The Queen weighs them!

After pudding, there’s a cheese course with port. Then comes the weirdest part of the day: the conclusion of the royal family weigh in. If you believe the stories, every lunch guest weighs themselves before they sit down to eat and then again after they’ve finished and the Queen discusses the difference, apparently it’s to make sure everyone has eaten enough and had their fill. So it’s a nice thing. We can’t confirm how much truth there is to this one but it sounds like something a racehorse owner might do, right? 

They tune into the Queen's Christmas message

After the deeply strange family weigh in, everyone goes off to nap or play charades. Not for long though.
At 3pm they turn on the telly and do what they’ve done since 1957 when the Queen’s annual Christmas message was first televised across the Commonwealth. The pre-recorded broadcast is a chance for her Majesty to look back on the year that was and share her hopes for the future. Wonder if she’ll mention Brexit? Then, it’s time to eat again. Yes, really! The 4pm tea features sandwiches, scones, Christmas cake, a chocolate yule log and more fruit mince pies. After all, those 1200+ fruit mince pies made by the royal kitchen aren’t going to eat themselves.

They back up for a buffet dinner

No slipping into PJs and vegging out in front of Love Actually for the Windsors. Grown-ups will be once again frocked up and back in the dining room for a candlelit buffet at 8.30pm and it doesn’t end until the Queen slips away around 10pm and the men retire for brandy and cigars.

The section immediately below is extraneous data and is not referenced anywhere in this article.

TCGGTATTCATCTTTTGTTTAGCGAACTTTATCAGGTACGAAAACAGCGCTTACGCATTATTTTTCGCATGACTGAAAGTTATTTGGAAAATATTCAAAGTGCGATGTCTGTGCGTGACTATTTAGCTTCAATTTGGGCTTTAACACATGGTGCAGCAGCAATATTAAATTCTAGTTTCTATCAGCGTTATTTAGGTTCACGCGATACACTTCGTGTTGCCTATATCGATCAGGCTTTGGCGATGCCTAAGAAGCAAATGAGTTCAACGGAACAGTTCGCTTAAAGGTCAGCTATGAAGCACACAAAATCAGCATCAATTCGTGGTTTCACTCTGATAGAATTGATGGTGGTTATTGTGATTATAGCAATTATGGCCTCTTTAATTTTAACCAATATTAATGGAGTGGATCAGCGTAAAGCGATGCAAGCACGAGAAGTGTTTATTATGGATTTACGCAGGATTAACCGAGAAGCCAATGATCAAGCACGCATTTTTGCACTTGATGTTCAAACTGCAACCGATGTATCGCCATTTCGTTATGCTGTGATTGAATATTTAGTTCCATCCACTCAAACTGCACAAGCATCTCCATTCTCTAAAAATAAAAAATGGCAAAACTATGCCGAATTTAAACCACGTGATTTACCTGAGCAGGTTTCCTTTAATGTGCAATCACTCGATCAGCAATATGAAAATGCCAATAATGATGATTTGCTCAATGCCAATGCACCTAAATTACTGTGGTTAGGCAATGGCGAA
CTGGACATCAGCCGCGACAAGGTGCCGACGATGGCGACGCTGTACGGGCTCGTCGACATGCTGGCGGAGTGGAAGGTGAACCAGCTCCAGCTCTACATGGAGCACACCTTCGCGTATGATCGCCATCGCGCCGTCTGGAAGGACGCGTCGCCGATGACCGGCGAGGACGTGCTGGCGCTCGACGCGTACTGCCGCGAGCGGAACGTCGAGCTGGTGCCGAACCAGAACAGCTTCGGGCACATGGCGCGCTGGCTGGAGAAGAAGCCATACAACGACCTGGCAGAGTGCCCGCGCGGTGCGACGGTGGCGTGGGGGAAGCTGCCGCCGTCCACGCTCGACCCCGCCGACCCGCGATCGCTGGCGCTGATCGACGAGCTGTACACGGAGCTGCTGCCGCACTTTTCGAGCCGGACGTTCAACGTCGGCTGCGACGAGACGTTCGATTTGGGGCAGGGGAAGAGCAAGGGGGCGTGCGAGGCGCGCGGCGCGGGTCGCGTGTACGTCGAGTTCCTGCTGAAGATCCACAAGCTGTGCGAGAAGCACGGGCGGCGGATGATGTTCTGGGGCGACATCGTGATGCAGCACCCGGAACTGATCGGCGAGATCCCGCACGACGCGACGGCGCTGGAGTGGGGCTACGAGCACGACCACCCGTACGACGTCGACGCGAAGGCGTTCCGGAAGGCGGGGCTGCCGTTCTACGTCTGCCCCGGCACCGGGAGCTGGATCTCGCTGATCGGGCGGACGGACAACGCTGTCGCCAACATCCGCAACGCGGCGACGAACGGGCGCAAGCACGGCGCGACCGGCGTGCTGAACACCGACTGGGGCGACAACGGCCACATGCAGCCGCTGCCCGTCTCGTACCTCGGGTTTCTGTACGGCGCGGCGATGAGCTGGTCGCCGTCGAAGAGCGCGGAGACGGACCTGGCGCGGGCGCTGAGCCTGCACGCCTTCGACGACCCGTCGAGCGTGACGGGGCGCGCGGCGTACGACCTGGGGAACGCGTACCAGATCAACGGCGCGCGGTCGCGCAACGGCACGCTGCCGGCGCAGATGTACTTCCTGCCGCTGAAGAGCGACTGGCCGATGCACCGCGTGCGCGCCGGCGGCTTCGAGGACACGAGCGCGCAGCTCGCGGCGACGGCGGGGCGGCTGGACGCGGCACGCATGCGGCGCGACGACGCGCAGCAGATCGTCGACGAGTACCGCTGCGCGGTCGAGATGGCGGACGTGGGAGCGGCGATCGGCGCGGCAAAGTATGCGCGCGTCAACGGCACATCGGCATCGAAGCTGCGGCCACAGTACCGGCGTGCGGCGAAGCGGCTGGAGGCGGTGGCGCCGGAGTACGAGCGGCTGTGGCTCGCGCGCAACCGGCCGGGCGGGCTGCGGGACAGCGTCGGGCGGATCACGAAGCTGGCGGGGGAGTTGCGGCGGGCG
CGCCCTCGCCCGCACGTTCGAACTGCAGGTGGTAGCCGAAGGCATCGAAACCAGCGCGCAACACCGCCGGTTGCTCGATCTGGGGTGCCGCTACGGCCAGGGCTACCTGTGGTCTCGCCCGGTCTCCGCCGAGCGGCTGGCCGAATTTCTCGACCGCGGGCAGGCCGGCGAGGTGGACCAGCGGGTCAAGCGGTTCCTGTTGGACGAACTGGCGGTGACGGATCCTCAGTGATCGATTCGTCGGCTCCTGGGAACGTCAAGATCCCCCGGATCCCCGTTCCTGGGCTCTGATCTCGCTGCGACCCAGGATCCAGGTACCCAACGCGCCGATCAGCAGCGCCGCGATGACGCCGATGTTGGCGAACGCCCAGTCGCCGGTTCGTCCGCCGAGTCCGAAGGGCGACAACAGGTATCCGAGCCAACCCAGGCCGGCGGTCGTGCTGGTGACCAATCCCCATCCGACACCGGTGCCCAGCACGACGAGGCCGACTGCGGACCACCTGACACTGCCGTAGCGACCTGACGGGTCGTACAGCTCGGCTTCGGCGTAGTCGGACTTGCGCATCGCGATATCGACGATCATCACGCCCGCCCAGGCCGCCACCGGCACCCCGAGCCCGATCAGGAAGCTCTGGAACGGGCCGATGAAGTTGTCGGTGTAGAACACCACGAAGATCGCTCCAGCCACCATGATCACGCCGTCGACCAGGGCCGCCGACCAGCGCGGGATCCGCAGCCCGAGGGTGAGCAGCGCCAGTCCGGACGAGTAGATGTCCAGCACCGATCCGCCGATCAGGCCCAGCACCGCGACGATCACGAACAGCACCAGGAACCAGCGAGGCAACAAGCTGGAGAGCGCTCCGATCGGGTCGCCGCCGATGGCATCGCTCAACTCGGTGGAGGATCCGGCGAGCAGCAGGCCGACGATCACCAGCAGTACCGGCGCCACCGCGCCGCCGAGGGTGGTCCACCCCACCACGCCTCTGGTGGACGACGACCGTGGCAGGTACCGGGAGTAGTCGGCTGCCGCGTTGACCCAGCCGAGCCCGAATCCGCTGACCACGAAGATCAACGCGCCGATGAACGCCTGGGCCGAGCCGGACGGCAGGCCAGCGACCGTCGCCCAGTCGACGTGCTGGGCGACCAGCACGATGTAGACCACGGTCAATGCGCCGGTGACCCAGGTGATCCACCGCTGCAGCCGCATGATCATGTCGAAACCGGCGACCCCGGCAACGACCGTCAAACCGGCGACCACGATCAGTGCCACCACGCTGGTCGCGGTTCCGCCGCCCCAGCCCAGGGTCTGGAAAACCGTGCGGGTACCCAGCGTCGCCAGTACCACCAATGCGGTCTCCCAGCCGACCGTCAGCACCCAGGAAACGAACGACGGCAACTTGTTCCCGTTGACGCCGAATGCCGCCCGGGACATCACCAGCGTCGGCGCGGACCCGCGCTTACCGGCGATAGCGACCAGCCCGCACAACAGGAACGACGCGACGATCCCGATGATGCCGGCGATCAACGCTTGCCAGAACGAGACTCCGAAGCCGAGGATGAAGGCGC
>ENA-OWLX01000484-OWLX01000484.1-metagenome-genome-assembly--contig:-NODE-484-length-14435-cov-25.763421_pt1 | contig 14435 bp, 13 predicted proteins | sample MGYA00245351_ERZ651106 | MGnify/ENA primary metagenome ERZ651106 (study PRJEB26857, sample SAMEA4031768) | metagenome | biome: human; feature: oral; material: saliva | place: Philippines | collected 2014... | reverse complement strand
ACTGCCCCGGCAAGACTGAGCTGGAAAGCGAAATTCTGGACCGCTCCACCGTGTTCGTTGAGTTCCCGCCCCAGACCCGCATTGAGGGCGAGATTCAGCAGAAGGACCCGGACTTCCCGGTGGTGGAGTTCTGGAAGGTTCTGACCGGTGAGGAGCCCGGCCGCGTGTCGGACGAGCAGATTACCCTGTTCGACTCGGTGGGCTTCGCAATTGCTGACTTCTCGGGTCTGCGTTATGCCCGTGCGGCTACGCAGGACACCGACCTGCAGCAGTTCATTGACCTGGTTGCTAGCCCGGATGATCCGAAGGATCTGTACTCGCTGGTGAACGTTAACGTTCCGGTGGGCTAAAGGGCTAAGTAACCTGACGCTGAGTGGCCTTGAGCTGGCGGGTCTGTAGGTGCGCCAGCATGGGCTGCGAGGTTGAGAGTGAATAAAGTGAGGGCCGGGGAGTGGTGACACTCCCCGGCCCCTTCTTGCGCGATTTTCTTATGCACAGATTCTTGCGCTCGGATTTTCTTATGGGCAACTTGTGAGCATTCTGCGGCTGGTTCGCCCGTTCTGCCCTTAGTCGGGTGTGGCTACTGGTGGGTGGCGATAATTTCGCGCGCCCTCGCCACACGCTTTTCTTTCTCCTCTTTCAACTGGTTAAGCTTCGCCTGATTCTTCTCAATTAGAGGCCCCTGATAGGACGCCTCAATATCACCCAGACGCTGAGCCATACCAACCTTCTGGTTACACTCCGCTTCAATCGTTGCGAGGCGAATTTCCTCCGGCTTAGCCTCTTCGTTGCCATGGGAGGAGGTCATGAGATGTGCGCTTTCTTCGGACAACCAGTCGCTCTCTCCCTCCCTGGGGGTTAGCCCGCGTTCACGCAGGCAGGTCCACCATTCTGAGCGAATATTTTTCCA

And breathe… sort of

While we’re watching the cricket and swimming, the royals wake up and change into tweed and corduroy field clothing. Yes, Christmas festivities continue with a Boxing Day pheasant hunt. Apparently this year Harry won't be taking part, with speculation Meaghan's passion for animal welfare may be behind his noticeable absence. After Boxing Day, the royals usually get to do their own thing until the New Year. Keep an eye out for pics of Kate, William and the kids skiing at their usual spot at Courchevel, France or Meghan and Harry jetting off somewhere tropical to get some sunshine. The Queen and Prince Philip stay on at Sandringham til February when they return to Buckingham Palace and official duties. Until then it’s all walks in the country with the corgis and finishing off those fruit mince pies.